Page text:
The page on Appeal to Consequences has a revealing slip that made me smile:

Both of these arguments are fallacious because ... all they do is appeal to the consequences of belief in God.... Neither argument, though, provides any evidence for Santa's existence.

And some pure silliness that exemplifies the "post hoc" fallacy:

(1) Most people who are read the last rites die shortly afterwards.
Therefore:
(2) Priests are going around killing people with magic words!

Comment by Grinning Cat on April 13, 2013 at 4:07am

"Give peas a chance" -- I love it, Ruth!

Joan, I'm glad you read and appreciated my comment on humanistic Jewish views of the Sabbath. The idea of a day of rest for ordinary working people was a huge social reform!

Patricia, I saw an interview of Grumpy Cat (a.k.a. Tardar Sauce) and one of her humans. Yes, Grumpy Cat is a girl, and she's actually a very sweet and sociable kitty who was purring when the interviewer held her.

Thanks Melinda, Joan, and Ruth, I'm glad you like my visual response. Most things are better with cats! I'm lucky to have "inherited" a computer with Photoshop -- about half of which is over my head -- but you can do such things with many image editing programs, including the free "GIMP". I used the magic wand to "erase" the white dots, leaving them as transparent holes, then put the cat on a layer underneath.

(Photoshop geeks: I used a layer mask. Before using the magic wand, I'd tried selecting the dots all at once based on gray level, but that either got light bits of background or left jagged, aliased edges. If there were hundreds of dots I'd have worked out a more automatic method.)

Comment by Ian Mason on April 13, 2013 at 3:52am

Sorry to hear about Jerry, Felaine. I'm sure you'll be a great care giver for him.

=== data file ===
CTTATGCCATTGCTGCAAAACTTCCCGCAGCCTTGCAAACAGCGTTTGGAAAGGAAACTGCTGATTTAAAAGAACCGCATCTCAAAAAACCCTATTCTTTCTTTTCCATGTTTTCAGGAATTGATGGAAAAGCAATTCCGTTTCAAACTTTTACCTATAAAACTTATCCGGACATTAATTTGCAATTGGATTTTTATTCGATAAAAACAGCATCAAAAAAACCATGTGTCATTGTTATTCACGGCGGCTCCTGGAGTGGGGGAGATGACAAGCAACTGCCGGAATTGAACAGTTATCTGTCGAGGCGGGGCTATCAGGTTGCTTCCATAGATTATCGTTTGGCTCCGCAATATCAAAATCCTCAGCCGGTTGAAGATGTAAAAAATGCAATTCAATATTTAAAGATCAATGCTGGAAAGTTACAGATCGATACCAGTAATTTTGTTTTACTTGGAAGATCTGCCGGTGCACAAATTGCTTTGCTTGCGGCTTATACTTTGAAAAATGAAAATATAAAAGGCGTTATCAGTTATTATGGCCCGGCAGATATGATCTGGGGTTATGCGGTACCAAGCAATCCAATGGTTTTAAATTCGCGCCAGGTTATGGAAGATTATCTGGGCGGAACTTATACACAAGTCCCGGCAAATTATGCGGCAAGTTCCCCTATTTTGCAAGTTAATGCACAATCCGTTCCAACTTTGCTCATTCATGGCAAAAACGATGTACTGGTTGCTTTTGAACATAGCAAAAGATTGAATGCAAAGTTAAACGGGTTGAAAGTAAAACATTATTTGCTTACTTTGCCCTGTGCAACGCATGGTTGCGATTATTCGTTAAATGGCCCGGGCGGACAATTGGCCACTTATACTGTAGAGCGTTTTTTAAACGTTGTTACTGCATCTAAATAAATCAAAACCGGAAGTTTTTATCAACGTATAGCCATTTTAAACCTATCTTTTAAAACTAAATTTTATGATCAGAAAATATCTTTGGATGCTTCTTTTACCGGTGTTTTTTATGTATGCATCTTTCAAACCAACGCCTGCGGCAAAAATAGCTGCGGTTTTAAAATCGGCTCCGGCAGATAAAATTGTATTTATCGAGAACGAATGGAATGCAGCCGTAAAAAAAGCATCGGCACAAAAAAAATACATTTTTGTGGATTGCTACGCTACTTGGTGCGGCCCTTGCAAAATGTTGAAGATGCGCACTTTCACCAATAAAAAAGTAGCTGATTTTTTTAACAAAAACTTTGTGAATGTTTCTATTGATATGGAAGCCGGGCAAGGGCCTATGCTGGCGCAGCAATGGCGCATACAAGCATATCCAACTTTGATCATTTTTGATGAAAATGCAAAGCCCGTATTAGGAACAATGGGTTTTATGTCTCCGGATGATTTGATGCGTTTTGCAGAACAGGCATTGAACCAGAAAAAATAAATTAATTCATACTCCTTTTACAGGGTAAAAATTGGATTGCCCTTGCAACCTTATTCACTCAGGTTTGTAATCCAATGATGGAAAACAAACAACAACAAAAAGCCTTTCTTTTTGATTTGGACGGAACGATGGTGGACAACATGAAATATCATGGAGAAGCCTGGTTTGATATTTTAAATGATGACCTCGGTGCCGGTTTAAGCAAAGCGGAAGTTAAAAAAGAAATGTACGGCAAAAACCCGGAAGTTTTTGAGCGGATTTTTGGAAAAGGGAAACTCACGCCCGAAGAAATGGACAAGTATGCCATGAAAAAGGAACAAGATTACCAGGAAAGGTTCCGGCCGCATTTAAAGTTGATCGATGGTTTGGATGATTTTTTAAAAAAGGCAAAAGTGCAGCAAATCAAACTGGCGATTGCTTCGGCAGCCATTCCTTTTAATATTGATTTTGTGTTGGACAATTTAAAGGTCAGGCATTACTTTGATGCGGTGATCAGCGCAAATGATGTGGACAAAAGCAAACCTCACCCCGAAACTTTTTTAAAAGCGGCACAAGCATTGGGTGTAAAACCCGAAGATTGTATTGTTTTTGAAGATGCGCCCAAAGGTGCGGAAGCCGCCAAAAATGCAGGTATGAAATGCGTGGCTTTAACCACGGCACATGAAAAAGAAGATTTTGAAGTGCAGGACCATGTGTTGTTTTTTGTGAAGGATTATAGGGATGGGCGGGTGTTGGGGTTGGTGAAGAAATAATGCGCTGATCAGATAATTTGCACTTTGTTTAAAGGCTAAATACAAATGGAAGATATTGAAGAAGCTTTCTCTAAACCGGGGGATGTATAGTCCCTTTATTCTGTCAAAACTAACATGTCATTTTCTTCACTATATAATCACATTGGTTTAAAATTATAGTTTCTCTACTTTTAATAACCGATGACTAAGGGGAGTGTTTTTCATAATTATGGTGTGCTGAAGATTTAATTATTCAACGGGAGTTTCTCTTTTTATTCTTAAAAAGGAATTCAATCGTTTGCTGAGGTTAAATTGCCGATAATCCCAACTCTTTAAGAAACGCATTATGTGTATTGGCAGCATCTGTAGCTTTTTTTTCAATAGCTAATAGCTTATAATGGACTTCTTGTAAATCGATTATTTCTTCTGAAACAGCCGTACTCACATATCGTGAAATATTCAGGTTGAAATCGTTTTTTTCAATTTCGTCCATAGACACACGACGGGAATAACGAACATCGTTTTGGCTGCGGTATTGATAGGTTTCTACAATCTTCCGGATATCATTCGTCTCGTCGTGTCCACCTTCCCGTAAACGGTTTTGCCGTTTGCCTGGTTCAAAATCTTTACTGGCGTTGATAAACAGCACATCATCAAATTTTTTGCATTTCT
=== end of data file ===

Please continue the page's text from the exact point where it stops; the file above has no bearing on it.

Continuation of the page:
I agree that it's a good thing to be science literate but I just can't manage it. Even if I do understand explanations I forget them again, sometimes within minutes. If numbers are involved then it's a waste of everyone's time. By the time the explanation's come to an end I've forgotten the beginning. Just let me revel in the arts and I'm happy.

Comment by Plinius on April 13, 2013 at 1:01am

Prednizone when it's cancer? A few years ago my vet told me that prednizone can also boost cancer growth. Thinking of you and Jerry, Sk8eycat!

Comment by Ruth Anthony-Gardner on April 13, 2013 at 12:14am

GrinningCat, that's great! Quite an improvement.

Sorry to hear about your cat Jerry, sk8eycat. We're with you. Spoil him. Great Big Bird. Finally relevant to today.

Thanks for the video, Joan. I like "If you're scientifically literate,the world looks very different to you." This is such a profound and pervasive difference. One which I routinely failed to communicate to my students, despite my best efforts. "Science is the poetry of reality." is nice too.

LOL, Steph. Grumplestilksin! Give peas a chance! Thanks for cheering up my bedtime.

Booklover, sorry to hear about Dale's brush phobia. Have you tried one of those gloves with little rubbery things?

Hugs to all.

Comment by Joan Denoo on April 12, 2013 at 10:48pm
Grinning Cat, I like your comment, "Many humanistic Jews, while rejecting "god said so" or "the rabbis said so", find value in the Sabbath as a time to "rest" from trying to dominate and control the world and other people, and appreciate who and what we have. It also asserts that time off isn't just for the rich, and that our dignity is based on more than our jobs and paychecks."

Sounds good to me.
Comment by booklover on April 12, 2013 at 10:39pm
How did you do that Grinning Cat?! Lol. I like your picture MUCH better!!!!
Comment by Joan Denoo on April 12, 2013 at 10:13pm

Grinning Cat, That is a wonderful idea. You are so clever. 

Comment by Grinning Cat on April 12, 2013 at 9:18pm

I couldn't resist: